Here in 2016 we all know Steve Jobs is a legend.  His second act at Apple was incredible, and each time he made a brilliant move, I thought about the night at Stanford.  Now I find myself examining people who run companies, and wondering if they are leaders.  I wonder if they know people or products like Jobs.  I wonder if they could answer questions delineating the abc’s of who is and isn’t a capable member of a team.  How to choose them?  Who not to choose?  How to make hard and unsentimental decisions for the sake of the company?

I have been looking around Silicon Valley, and the one guy who fits the mold is Mark Zuckerberg.

Julia Greenberg, in an article for Wired titled “Why Facebook is Killing It–Even When Nobody Else Is,” might just agree with me.  Her idea of what makes Facebook tick comes down to these 13 words.

“But throughout Facebook’s evolution, one constant has remained, and he wears a hoodie.”

The world seems to believe the socially maladjusted genius depiction of Mark Zuckerberg in the “Social Network.”  While there may be truth to this looking backward, the man currently at the helm of Facebook is a savvy visionary leader.  He is the reason Ms. Greenberg can say the company is staying one step ahead.

“More holistically, Facebook has been very good at staying one step ahead.”

 

When I look at the company Facebook has become it is impossible to avoid the idea.  Which idea is this you might ask?  The idea of Mark Zuckerberg as the new Steve Jobs of Silicon Valley, or more accurately the chief thought leader of this region.  Reading Ms. Greenberg’s description of the company how could anyone disagree?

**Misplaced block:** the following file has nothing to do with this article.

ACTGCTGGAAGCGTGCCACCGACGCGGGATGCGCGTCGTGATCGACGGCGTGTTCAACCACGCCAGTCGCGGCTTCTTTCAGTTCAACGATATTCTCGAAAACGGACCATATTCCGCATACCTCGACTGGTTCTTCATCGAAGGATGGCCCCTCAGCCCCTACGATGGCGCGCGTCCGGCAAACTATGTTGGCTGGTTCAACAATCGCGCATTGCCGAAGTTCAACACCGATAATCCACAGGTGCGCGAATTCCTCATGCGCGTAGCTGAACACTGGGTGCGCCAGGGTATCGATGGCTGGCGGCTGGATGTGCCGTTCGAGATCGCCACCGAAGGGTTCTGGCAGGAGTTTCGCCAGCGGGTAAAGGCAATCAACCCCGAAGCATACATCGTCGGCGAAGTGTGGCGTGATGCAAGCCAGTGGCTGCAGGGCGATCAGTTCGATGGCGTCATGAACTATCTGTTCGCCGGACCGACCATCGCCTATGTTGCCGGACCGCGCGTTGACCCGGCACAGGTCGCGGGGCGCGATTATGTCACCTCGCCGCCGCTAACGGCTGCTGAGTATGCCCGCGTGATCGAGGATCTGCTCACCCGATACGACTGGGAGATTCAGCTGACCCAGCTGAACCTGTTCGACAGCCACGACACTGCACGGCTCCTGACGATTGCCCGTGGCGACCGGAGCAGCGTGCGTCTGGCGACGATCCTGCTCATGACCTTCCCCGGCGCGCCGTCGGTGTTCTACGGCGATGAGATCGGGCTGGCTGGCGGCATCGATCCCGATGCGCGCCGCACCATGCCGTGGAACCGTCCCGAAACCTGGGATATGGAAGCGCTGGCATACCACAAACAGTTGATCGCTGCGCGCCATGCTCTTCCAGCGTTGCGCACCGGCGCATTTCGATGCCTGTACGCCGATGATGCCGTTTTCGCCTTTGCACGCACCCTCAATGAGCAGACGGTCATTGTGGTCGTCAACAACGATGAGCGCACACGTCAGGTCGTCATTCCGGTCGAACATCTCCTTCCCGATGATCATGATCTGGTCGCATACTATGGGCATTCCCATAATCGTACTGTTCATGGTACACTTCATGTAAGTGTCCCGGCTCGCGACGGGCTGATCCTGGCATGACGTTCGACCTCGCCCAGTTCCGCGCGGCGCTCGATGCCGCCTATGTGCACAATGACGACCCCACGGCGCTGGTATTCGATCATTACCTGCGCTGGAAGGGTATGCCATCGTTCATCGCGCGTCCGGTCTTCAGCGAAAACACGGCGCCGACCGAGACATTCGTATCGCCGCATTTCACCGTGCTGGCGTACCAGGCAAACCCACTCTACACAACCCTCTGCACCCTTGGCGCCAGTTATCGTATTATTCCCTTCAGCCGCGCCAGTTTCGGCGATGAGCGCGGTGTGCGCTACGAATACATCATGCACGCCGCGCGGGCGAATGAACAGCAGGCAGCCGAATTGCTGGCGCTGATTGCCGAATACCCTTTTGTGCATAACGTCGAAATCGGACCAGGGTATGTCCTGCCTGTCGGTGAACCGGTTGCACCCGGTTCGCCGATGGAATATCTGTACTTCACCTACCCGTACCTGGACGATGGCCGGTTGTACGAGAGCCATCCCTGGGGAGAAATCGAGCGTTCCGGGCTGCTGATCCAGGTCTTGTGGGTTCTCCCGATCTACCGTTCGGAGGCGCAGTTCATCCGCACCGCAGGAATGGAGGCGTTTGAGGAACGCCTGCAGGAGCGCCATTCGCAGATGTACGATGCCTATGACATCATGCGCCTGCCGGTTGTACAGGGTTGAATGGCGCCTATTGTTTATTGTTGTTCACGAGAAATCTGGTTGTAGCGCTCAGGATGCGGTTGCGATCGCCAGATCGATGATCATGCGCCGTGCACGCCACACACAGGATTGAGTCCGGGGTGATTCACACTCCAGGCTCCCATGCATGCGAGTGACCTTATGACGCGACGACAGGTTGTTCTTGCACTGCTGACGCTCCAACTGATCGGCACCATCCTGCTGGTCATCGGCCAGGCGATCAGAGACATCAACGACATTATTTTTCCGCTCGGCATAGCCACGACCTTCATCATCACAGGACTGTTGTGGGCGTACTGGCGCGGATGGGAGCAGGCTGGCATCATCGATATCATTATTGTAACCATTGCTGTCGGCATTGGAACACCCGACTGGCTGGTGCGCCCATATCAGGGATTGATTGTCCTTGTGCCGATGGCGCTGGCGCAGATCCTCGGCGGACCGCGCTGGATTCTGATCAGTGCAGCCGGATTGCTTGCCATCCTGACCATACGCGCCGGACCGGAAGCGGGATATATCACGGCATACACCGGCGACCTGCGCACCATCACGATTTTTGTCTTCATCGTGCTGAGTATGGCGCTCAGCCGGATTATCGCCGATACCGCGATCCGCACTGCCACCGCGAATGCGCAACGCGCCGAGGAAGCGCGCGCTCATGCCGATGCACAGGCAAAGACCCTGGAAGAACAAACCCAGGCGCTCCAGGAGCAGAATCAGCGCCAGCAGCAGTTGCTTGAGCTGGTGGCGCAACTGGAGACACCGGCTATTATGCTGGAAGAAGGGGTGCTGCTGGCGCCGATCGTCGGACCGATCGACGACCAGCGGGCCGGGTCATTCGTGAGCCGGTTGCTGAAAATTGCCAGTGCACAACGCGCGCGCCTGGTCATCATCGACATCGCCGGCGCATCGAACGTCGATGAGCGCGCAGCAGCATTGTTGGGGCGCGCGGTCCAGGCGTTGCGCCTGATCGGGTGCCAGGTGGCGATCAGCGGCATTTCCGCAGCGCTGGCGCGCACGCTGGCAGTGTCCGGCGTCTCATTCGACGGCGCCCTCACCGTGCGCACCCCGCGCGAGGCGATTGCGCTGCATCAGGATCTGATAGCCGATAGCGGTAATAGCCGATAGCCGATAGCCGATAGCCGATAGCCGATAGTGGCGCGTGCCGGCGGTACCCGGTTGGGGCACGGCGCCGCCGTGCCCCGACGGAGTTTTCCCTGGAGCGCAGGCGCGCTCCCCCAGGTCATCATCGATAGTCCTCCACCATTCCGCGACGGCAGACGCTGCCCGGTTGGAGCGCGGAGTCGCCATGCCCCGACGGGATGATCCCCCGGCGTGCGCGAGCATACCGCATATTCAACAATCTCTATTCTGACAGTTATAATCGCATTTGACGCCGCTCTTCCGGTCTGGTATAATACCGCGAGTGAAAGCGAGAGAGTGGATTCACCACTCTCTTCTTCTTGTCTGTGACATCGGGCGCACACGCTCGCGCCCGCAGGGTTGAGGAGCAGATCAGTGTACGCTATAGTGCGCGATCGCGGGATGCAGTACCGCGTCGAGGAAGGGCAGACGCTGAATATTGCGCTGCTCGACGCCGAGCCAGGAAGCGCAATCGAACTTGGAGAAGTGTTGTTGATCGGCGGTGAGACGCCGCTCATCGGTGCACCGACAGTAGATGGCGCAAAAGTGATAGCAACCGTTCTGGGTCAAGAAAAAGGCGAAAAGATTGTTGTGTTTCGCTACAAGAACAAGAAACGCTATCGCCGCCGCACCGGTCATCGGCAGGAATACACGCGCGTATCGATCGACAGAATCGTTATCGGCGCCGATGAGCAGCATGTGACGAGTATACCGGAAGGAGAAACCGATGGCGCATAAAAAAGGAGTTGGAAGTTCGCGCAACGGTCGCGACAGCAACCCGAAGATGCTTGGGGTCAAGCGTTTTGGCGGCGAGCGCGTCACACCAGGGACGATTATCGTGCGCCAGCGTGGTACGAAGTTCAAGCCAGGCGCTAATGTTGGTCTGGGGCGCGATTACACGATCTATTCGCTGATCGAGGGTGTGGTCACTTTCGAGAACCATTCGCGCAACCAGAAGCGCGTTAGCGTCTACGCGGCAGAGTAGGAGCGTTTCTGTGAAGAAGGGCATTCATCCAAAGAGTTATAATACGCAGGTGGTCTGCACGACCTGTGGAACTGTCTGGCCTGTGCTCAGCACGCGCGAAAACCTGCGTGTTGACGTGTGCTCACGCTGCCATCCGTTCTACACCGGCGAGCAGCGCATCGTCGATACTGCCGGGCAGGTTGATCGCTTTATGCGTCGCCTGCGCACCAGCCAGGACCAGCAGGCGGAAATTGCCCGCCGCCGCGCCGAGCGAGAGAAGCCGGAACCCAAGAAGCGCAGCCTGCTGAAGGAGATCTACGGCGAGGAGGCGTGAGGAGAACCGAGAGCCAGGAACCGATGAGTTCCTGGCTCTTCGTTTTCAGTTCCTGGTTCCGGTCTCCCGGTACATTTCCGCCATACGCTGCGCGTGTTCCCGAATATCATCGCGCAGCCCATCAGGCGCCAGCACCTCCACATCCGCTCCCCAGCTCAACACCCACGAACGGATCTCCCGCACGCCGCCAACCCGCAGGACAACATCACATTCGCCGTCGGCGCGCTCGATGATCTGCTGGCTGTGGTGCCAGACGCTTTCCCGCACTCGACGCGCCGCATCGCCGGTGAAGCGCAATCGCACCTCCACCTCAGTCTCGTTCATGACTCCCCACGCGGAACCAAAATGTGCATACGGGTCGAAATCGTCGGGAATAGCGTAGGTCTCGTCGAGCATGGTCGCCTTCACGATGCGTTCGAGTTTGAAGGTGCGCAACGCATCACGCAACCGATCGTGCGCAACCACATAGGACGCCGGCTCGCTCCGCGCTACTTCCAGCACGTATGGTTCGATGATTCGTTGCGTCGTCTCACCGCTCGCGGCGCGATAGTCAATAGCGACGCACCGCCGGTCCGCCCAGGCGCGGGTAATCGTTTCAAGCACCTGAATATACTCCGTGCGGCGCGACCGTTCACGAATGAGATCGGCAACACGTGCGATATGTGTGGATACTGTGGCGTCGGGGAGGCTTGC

“Facebook has an aggressive vision of what the future looks like—and it’s constantly testing, iterating, and exploring its vision. It should come as little surprise then that it was Facebook, not Apple or Alphabet, that earlier this month laid out its ten year roadmap. All of which is a strategy that ultimately stems from Zuckerberg’s own sensibility.”

This type of company building would not be possible, unless an individual understood how to build teams, who to select, who to avoid, and how to inspire them.  Beginning today, my eyes are on Zuckerberg.

What can I learn from how he is building his leadership team?  What can I learn from how he is developing his vision?   How has he learned from Steve Jobs, because his effort to keep control of Facebook, seems like a lesson drawn directly from the ghost of Jobs reaching out to him from Next.

Note: Read the entire Greenberg article to understand how Zuckerberg is using class C shares to avoid giving up too much control of Facebook (A key lesson from Jobs?).  Read this Forbes article to understand Jobs was a mentor for Zuckerberg.

 

The Power of Reading then Rereading

Benjamin Disraeli captured my young imagination reading the writing work of Sarah Bradford. What I remember about her book, “Disraeli,” is this charismatic and resilient character, became one of the greatest leaders in England’s history.

Reading

I read this volume in college

You can only imagine my excitement, when I stumbled onto a new biography about him called, “Disraeli: The Novel Politician” by David Cesarani. For some years, I had wanted to revisit my fascination with him, and this new volume presents the opportunity.

Reading

The New Book on Disraeli

I discovered this new book, “Disraeli: The Novel Politician,” reading a book review in the Wall Street Journal by Benjamin Baliant. The book review is titled, “A Genius for Self-Invention.”